United States District Court, N.D. Illinois, Eastern Division
UNITED FOOD AND COMMERCIAL WORKERS INTERNATIONAL UNION-INDUSTRY PENSION FUND, MARC PERRONE (TRUSTEE), and WALTER B. BLAKE (TRUSTEE), Plaintiffs,
THE BANK OF NEW YORK MELLON, Defendant.
MEMORANDUM OPINION AND ORDER
MANISH S. SHAH, District Judge.
This is a suit brought against the Bank of New York Mellon under the Employee Retirement Income Security Act. Plaintiffs are the United Food and Commercial Workers International Union-Industry Pension Fund and two of its trustees (collectively, "the Fund"). Under its "securities lending program, " BNY Mellon loaned securities that were owned by the Fund to third-party borrowers. The borrowers posted collateral for the loans, which BNY Mellon invested. The borrowers were guaranteed a rate of return; additional investment gains were split between the Fund and BNY Mellon. If the investments earned insufficient gains, the Fund had to replenish the pool of collateral, so that collateral could be returned to the borrowers when they returned the Fund's securities.
The Fund alleges that BNY Mellon breached fiduciary obligations imposed by ERISA, by acting in its own self-interest and by investing the collateral imprudently. BNY Mellon moves to dismiss the amended complaint. For the reasons discussed below, that motion is denied.
I. Legal Standards
BNY Mellon's motion is brought under Rule 12(b)(6) of the Federal Rules of Civil Procedure. I therefore construe the complaint in the light most favorable to the Fund, accept as true all well-pleaded facts, and draw reasonable inferences in the Fund's favor. Yeftich v. Navistar, Inc., 722 F.3d 911, 915 (7th Cir. 2013). Statements of law, however, need not be accepted as true. Id. Rule 12(b)(6) limits my consideration to "allegations set forth in the complaint itself, documents that are attached to the complaint, documents that are central to the complaint and are referred to in it, and information that is properly subject to judicial notice." Williamson v. Curran, 714 F.3d 432, 436 (7th Cir. 2013).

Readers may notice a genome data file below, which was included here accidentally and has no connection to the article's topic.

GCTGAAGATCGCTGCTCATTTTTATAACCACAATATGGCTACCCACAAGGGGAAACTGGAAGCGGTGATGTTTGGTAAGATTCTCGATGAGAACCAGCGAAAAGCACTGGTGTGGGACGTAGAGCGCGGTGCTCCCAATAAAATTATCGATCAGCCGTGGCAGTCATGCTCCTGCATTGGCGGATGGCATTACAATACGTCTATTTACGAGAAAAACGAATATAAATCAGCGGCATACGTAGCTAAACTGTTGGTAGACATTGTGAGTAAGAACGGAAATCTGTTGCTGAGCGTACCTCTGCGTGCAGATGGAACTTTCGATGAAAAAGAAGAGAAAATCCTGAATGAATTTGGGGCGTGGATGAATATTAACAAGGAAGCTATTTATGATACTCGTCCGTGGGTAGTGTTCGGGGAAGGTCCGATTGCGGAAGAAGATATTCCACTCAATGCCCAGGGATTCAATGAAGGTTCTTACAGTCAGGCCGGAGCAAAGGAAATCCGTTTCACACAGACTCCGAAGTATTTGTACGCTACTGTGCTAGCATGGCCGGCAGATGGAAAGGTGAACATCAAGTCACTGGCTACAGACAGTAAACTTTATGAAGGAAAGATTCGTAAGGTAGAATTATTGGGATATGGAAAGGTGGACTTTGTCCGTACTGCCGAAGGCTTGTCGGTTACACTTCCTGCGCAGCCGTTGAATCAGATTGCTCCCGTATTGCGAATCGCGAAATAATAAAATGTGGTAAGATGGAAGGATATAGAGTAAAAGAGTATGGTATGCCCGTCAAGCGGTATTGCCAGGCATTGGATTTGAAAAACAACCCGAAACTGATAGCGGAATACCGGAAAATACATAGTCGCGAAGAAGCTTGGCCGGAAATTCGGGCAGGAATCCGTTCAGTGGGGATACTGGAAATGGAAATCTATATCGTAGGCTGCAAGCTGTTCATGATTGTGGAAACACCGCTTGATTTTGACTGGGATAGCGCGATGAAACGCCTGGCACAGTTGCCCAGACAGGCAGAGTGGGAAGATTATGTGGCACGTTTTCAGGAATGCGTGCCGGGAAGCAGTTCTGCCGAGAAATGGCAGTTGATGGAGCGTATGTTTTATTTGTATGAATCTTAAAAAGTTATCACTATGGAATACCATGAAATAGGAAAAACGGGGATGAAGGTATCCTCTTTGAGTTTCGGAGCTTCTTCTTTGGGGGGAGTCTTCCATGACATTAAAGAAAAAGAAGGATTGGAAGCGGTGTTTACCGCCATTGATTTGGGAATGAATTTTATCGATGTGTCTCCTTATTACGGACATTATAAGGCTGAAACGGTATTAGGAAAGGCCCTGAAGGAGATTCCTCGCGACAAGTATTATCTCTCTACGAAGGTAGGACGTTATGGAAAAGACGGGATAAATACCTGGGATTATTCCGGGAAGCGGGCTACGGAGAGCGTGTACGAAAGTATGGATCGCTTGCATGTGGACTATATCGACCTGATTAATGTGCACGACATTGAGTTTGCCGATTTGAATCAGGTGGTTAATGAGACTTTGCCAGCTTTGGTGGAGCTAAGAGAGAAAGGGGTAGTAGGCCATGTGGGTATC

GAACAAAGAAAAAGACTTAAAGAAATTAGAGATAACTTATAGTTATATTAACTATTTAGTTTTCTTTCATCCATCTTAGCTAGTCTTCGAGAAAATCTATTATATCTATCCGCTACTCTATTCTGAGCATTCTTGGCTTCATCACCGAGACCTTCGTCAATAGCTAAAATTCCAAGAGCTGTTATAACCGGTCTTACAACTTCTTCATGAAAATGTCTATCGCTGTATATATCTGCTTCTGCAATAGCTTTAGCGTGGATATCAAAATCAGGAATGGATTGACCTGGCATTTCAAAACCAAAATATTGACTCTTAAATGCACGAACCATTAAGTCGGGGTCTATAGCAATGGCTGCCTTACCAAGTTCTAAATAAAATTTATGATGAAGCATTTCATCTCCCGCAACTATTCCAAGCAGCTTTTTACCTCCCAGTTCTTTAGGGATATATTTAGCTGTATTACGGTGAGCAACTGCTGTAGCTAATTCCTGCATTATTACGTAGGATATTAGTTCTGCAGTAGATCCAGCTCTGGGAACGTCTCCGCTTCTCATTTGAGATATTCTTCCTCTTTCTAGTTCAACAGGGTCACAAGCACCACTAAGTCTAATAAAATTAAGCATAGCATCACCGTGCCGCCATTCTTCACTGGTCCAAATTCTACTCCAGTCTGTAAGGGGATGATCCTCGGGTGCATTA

To survive BNY Mellon's motion, the complaint must "state a claim to relief that is plausible on its face." Yeftich, 722 F.3d at 915 (quoting Bell Atl. Corp. v. Twombly, 550 U.S. 544, 570 (2007)). "A claim has facial plausibility when the plaintiff pleads factual content that allows the court to draw the reasonable inference that the defendant is liable for the misconduct alleged." Id. (quoting Ashcroft v. Iqbal, 556 U.S. 662, 678 (2009)).
A. The Securities Lending Program
Under its "securities lending program, " BNY Mellon loaned securities owned by the Fund to third-party borrowers, and the borrowers posted collateral to secure the loans. Complaint ¶¶ 1, 12-13. Collateral could be cash, government securities, or irrevocable bank letters of credit. Complaint ¶ 12. BNY Mellon invested the cash collateral and promised the borrowers a rate of interest, called the "Borrower Rebate." Complaint ¶ 13. If the interest earned exceeded the Borrower Rebate, the excess was split between the Fund and BNY Mellon. Complaint ¶ 14. But if the investment defaulted or experienced a loss, the Fund alone was responsible for compensating the collateral pool for the shortfall. Complaint ¶¶ 14, 42. Therefore, while BNY Mellon shared in the upside benefits of the collateral investments, it bore none of the downside risk. Complaint ¶¶ 14, 42.